You must always ask how to lower your Navient student loan payment. No matter how much you owe, there are ways to help you manage the monthly payments and overall interest of your Navient student loan.
Although private student loans help borrowers a lot, they can be difficult to repay. Here’s what you need to know to help you lower your Navient loans.
The 411 on How to Lower Your Navient Student Loan Payment
In this article, you will learn about:
- Who is Navient?
- Navient is Part of an American Student Loan Bubble
- Even If You’re Struggling to Make Payments, It’s Something You’ve Got to Do
- Missing One Payment Is Not Missing Only One Payment
- How to Bring Those Payments Down
- Other Strategies
Who is Navient?
Navient is a student loan servicer. Unlike loans provided by the federal government, Navient is a private student loan provider. According to their site, Navient regularly buys groups of loans that, “Include one or more of your federal student loans.”
It was formed in 2014 when Sallie Mae broke into two distinct entities. Navient took on the managing of educational loans. Sallie Mae then started handling personal financing.
Not Without Controversy
There were a few issues which swirled around Navient since it started. Plenty of federal student loan borrowers had difficulties with the corporation.
This kind of problem with shifting from federal loans to private loans is common.
- Not logging repayments promptly
- Failing to cap their loans at 6% as was legislated by the Servicemembers Civil Relief Act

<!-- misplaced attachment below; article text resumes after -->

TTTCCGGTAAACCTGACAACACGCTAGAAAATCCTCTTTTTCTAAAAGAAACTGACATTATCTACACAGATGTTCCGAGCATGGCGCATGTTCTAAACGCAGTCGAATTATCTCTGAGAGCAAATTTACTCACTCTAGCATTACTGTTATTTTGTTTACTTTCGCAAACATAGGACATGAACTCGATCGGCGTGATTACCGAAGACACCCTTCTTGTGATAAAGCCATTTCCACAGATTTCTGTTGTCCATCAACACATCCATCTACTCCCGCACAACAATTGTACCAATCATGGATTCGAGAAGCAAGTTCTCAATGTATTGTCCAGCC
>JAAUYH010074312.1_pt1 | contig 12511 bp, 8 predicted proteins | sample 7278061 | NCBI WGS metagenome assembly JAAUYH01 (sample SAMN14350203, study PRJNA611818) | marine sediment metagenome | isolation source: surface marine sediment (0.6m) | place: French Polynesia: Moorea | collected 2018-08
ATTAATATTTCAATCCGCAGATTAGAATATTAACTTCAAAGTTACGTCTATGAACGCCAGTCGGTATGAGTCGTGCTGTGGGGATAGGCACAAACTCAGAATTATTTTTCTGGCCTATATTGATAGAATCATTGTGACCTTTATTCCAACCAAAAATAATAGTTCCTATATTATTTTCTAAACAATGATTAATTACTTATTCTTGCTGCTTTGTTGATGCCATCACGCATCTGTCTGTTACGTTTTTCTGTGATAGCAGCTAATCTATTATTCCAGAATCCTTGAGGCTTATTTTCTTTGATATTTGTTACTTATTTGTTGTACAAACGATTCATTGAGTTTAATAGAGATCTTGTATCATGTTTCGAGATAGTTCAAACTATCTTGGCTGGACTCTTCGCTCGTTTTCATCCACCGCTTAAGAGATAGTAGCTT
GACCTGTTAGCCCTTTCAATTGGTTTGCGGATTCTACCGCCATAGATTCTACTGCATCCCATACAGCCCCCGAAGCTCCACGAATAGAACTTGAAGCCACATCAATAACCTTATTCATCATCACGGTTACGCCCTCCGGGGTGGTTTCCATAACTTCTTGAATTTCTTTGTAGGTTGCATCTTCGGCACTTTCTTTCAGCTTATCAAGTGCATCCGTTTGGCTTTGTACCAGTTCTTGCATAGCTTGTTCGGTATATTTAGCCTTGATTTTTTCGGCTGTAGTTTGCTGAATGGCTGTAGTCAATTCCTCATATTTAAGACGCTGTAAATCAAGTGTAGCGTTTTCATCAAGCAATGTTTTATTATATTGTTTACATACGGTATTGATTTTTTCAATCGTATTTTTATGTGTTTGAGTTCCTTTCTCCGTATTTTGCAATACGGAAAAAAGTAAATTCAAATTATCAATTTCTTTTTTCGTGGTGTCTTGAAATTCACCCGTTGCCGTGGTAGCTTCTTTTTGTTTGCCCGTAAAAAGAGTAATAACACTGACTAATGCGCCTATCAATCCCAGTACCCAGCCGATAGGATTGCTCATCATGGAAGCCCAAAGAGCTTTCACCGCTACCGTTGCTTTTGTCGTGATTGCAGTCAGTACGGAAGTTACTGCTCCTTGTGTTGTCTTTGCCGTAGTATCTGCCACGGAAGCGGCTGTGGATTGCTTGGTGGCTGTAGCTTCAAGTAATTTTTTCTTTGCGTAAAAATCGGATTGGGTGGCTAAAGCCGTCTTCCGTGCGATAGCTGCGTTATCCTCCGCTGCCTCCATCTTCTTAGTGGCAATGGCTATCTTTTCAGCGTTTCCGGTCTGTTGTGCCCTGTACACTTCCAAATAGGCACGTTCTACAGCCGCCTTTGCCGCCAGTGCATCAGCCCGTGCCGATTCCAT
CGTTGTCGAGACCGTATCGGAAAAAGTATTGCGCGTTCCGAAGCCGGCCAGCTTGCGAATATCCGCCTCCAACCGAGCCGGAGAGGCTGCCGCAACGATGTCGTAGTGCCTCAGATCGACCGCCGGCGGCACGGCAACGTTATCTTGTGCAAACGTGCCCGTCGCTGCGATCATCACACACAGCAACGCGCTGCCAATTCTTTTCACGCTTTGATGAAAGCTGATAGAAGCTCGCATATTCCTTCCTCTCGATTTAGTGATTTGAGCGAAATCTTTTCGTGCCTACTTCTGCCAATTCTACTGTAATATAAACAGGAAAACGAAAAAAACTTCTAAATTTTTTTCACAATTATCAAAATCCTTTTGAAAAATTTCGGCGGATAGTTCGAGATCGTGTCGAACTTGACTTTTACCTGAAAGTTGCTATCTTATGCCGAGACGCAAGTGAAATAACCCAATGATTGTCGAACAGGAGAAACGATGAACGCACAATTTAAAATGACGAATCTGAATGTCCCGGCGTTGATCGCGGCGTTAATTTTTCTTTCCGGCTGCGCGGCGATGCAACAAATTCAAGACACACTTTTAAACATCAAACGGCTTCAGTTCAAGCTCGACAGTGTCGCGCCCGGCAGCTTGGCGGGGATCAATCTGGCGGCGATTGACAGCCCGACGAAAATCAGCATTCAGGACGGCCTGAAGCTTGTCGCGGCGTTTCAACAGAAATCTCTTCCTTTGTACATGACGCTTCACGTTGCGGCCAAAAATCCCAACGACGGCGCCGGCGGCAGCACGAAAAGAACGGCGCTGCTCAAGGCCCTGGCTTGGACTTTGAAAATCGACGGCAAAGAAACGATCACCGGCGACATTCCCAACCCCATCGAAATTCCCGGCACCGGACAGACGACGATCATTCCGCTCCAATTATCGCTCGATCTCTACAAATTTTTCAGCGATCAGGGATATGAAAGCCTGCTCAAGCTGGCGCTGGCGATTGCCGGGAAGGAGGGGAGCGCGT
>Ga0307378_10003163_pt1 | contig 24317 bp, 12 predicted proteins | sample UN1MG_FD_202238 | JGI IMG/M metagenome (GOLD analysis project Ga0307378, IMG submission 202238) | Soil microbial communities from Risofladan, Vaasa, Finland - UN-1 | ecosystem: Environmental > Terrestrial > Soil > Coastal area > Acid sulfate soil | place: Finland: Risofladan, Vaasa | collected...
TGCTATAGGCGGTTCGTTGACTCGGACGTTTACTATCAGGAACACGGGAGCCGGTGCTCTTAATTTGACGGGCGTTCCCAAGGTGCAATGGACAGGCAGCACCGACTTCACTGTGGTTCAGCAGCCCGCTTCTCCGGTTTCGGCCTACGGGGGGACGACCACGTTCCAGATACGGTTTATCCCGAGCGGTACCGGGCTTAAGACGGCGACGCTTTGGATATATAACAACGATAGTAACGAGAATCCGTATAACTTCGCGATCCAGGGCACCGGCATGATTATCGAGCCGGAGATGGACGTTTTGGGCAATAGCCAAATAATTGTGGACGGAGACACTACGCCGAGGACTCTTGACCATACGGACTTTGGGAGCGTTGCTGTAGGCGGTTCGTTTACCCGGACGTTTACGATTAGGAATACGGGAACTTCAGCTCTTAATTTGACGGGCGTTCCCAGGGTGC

- Faulty assessment of repayments
Navient has had more than its fair share of disgruntled customers.
In fact, on January 18, the Consumer Financial Protection Bureau (CFPB) filed a class action lawsuit against Navient for knowingly defrauding millions of student loan borrowers. You can read more about Navient’s class action lawsuit here.
If you’re struggling with Navient, you are definitely not alone.
Navient is Part of an American Student Loan Bubble
Struggling to make payments? You are by no means the only one.
Refund issues are a relatively common occurrence. According to the WallStreet Journal, a staggering 43% of student loan recipients are behind in their federal loan repayments. In the last financial year, an astonishing 1.1 million Americans defaulted on federal loans.
Our friends at Student Loan Hero recently came out with a report that noted student loan debt is north of $1.44 trillion. The overall debt numbers are terrifying.
To put it in perspective: you can treat every American with heart disease or diabetes, immunize every child in the world, and double the amount of money spent on cancer research, and you will have only spent half the money. It’s pretty remarkable.
In their report, SLH noted the average student debt per graduate stood at $31,200. The important thing to remember is a lot of people, 44.2 million to be exact, were or are still in the same boat.
They’ve got a lot of student debt, and a lot of them are unsure of how they are going to repay it. Unfortunately, loan forgiveness with private loans is not possible. Since they are a private company, the federal government cannot do anything about it.
Even If You’re Struggling to Make Payments, It’s Something You’ve Got to Do
It’s a difficult thing to hear but when you are struggling to make your payments, the worst thing you can do is miss one.
Late charges can quickly add up. Not to mention the interest on those late charges will rapidly add to the overall cost of your loan.
And they are not the only negative impact–your student loans are an installment loan that reports to the three credit agencies: Experian, Equifax, and TransUnion.
Missing a payment will result in a lower credit score. According to National Credit Federation, there are several ways student loans affect your credit score. If you’re about to miss a payment or you already have, it’s a great article to help you navigate through that.
Missing One Payment Is Not Missing Only One Payment